Handbook of Software for Engineers and Scientists

Chapter 14 – C++ and Objective C

excerpt notice
This is a hypertext version of chapter 14 of the book Handbook of Software for Engineers and Scientists, published by CRCPress in 1996. Please read the Introduction section to understand the context in which this was written.

4.0 Summary and Comparison

Every significant feature of C++ and Objective C can be considered to be either a weakness or a strength, depending on your perspective. The main philosophical difference between the two is the static nature of C++ versus the dynamic nature of Objective C. For the C programmer new to OO programming, the choice is primarily between the feature-rich and complex C++, with its wide industry acceptance, or the easier-to-learn, more flexible, but less widely used, Objective C.

The interesting characteristics of C++ are summarized in Table 4. This summary is ordered by generality, with specific language features considered last.

The interesting characteristics of Objective C are summarized in Table 5. This summary is ordered by generality, with specific language features considered last.

4.1 References

4.1.1 C++ References

Cargill, Tom 1992. C++ Programming Style, Addison-Wesley, Reading, MA.

Deitel, H.M. and Deitel, P.J. 1994. C++ How To Program, Prentice-Hall, Englewood Cliffs, NJ.

Ellis, Margaret and Stroustrup, Bjarne 1990. The Annotated C++ Reference Manual, Addison-Wesley, Reading, MA.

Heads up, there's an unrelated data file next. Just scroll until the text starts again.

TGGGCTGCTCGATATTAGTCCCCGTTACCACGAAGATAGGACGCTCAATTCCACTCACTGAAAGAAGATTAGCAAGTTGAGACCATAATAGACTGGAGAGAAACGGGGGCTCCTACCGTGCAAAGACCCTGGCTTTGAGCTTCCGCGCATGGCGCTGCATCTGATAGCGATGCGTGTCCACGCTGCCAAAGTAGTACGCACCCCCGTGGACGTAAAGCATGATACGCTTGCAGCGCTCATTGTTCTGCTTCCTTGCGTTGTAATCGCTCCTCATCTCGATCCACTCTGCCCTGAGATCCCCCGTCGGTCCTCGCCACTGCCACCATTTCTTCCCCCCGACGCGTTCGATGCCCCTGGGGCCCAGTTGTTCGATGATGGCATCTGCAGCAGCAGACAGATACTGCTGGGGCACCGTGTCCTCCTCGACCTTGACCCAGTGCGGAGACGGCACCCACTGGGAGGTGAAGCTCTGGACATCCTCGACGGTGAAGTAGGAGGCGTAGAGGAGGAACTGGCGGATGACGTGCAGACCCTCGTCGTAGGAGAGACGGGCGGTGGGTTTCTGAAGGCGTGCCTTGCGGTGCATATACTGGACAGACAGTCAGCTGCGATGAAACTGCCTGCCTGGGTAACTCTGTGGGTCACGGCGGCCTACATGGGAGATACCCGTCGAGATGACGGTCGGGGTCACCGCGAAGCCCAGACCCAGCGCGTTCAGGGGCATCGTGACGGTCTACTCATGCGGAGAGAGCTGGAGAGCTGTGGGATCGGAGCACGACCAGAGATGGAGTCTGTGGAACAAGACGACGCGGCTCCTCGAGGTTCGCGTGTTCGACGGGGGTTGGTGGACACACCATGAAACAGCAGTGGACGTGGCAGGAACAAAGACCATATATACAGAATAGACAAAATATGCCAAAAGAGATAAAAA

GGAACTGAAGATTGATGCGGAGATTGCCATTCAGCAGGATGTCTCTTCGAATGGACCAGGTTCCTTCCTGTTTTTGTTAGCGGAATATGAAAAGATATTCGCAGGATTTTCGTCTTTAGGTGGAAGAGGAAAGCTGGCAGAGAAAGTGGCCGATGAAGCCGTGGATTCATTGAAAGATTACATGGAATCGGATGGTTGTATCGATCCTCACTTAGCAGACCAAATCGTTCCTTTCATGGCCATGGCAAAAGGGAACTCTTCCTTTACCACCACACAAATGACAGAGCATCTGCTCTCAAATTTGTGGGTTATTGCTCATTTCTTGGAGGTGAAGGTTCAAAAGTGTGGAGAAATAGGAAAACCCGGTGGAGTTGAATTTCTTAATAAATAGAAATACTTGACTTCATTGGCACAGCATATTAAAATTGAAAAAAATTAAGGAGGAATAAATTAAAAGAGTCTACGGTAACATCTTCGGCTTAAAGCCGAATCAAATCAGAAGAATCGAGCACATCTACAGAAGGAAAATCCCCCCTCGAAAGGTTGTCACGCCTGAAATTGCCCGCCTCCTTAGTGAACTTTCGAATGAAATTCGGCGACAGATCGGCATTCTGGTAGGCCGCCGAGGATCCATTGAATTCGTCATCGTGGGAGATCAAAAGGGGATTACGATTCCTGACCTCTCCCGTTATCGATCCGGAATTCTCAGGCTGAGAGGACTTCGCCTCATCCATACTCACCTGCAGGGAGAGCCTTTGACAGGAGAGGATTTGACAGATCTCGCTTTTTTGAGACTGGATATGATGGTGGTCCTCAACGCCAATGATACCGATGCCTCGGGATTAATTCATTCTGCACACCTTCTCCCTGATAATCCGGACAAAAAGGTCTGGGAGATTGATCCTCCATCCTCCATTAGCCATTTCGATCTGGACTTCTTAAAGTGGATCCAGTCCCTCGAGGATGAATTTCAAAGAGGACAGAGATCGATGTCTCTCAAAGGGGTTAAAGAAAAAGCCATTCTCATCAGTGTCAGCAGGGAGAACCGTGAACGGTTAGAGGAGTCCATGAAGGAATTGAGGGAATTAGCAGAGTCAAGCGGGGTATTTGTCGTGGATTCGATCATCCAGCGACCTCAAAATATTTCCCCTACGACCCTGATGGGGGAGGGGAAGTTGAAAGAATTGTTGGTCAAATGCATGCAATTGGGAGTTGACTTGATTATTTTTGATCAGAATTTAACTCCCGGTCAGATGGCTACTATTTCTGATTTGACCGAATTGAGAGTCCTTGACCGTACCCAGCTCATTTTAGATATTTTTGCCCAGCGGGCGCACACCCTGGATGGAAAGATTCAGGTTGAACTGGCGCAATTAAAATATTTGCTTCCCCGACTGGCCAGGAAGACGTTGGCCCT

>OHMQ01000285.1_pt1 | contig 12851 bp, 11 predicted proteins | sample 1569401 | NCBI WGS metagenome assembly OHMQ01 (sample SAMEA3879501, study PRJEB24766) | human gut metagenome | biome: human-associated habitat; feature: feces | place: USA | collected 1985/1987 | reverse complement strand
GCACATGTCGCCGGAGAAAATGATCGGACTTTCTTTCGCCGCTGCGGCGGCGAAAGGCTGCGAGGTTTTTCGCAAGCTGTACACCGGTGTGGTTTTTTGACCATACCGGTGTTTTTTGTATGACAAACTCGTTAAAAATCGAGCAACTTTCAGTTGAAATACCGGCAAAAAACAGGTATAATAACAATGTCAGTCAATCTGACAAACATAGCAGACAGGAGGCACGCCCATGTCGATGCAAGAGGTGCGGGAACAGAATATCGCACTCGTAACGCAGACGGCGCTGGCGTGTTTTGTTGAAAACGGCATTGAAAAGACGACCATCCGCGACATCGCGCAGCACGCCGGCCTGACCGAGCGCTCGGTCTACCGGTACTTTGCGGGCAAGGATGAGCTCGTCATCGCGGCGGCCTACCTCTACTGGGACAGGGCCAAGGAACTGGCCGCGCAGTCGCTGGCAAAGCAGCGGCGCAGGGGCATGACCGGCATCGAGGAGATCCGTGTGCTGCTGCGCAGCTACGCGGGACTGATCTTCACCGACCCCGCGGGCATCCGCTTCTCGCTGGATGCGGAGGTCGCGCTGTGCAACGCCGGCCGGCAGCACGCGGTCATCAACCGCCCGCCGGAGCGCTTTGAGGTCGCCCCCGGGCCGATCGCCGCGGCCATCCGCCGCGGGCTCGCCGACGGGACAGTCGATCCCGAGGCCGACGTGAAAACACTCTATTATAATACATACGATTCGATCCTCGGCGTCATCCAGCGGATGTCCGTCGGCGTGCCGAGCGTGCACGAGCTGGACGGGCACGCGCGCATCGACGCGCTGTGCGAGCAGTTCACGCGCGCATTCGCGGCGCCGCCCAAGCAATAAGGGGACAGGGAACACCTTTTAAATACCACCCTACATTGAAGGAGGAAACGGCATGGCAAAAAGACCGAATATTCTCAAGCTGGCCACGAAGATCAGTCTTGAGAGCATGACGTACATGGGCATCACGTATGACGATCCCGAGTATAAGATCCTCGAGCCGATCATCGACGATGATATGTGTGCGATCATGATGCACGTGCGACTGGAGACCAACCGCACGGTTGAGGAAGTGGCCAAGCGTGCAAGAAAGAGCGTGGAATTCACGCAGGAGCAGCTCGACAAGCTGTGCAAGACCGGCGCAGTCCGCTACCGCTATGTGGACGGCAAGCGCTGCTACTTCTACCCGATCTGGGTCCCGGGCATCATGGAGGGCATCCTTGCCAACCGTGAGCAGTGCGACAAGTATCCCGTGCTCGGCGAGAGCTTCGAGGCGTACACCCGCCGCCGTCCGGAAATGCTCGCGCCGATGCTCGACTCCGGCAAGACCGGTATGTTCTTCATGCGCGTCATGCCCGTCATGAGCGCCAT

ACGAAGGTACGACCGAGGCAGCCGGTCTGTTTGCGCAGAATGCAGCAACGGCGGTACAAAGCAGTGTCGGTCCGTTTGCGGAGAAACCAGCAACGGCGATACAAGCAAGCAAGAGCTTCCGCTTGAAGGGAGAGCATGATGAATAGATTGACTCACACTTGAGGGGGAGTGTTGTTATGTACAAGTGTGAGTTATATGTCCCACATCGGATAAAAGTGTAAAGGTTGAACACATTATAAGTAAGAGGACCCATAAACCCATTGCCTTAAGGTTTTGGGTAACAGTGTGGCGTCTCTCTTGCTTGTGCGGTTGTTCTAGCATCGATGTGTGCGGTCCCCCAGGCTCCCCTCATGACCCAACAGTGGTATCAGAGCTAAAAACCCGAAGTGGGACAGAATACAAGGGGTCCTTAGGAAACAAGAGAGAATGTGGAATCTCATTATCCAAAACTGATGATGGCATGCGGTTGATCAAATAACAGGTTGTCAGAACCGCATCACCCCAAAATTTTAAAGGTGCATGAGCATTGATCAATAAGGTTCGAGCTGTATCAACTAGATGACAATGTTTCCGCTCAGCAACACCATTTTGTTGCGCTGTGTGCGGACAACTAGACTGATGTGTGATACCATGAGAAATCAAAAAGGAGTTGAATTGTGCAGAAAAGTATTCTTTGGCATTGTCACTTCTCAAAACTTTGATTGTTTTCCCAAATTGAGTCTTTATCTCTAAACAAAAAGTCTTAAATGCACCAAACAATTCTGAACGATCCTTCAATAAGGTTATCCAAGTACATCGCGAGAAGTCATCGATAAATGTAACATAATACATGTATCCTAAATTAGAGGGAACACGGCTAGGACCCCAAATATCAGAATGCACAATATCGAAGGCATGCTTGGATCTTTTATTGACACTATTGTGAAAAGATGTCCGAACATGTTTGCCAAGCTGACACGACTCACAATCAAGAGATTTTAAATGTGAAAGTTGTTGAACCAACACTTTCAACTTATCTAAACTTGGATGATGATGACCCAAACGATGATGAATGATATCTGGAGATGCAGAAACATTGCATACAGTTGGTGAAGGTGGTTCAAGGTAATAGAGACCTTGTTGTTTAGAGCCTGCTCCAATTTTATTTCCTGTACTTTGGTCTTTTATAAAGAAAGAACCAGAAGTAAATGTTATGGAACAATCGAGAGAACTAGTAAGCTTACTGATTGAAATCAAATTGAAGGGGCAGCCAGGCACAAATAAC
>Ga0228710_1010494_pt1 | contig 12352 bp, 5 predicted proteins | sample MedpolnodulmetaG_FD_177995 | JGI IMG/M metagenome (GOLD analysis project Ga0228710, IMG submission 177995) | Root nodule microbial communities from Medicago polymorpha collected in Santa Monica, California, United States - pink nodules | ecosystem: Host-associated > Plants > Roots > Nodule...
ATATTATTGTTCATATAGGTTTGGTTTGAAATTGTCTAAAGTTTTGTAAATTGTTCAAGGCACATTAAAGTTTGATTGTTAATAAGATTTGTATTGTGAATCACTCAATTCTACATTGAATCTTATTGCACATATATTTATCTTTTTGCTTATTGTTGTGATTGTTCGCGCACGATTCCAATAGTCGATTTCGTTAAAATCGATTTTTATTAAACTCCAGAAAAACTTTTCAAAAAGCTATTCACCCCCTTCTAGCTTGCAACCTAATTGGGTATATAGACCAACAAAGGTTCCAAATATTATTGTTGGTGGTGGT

Graham, Neill 1991. Learning C++, McGraw-Hill, New York, NY.

Lippman, Stanley B. 1991. C++ Primer, Addison-Wesley, Reading, MA.

Meyers, Scott 1992. Effective C++, Addison-Wesley, Reading, MA.

Stroustrup, Bjarne 1991. The C++ Programming Language, 2nd ed. Addison-Wesley, Reading, MA.

4.1.2 Objective C References

Budd, Timothy. 1991. An Introduction to Object-Oriented Programming, Addison-Wesley, Reading, MA.

Cox, Brad. 1991. Object Oriented Programming: An Evolutionary Approach, Addison-Wesley, Reading, MA.

NeXT Computer, Inc. 1993. Object-Oriented Programming and The Objective C Language, Addison-Wesley, Reading, MA.

Pinson, Lewis J. and Wiener, Richard S. 1991. Objective C: Object-Oriented Programming Techniques, Addison-Wesley, Reading, MA.

4.2 Further Information

4.2.1 C++ Sources

The Annotated C++ Reference Manual, by Ellis and Stroustrup, and The C++ Programming Language, by Stroustrup, are the ultimate sources for determining the meaning of C++ features. Neither makes a good first book to learn C++. For a first book, Graham or Lippman are better choices. Lippman is much more thorough; Graham covers the essentials. Deitel and Deitel offer complete coverage, with useful examples and tips.

Once basic familiarity with C++ is achieved, the book by Meyers is an invaluable tool for understanding how to really use the language. Organized around 50 items of advice for C++ programming, with clear and detailed explanations of each, this book can not only improve your programs, but also your understanding of the language. Cargill's book is similar to Meyers' book in providing understanding beyond a simple description of features.

The following document is a collection of references to tutorials, code collections, white papers, etc, for learning C and C++: "Learn C/C++ Today" at BarcodesInc.

4.2.2 Objective C Sources

The inventor of Objective C, Brad Cox, also wrote one of the first books on OO programming. Cox describes Objective C and uses it to teach the principles of OO programming. This is not a language tutorial.

The NeXT Computer Inc. book is the best tutorial and reference for the language. Some of the information is specific to the NEXTSTEP compiler.

Budd has an excellent book on OO programming, as well as a comparison and examples of several OO languages, among them Objective C.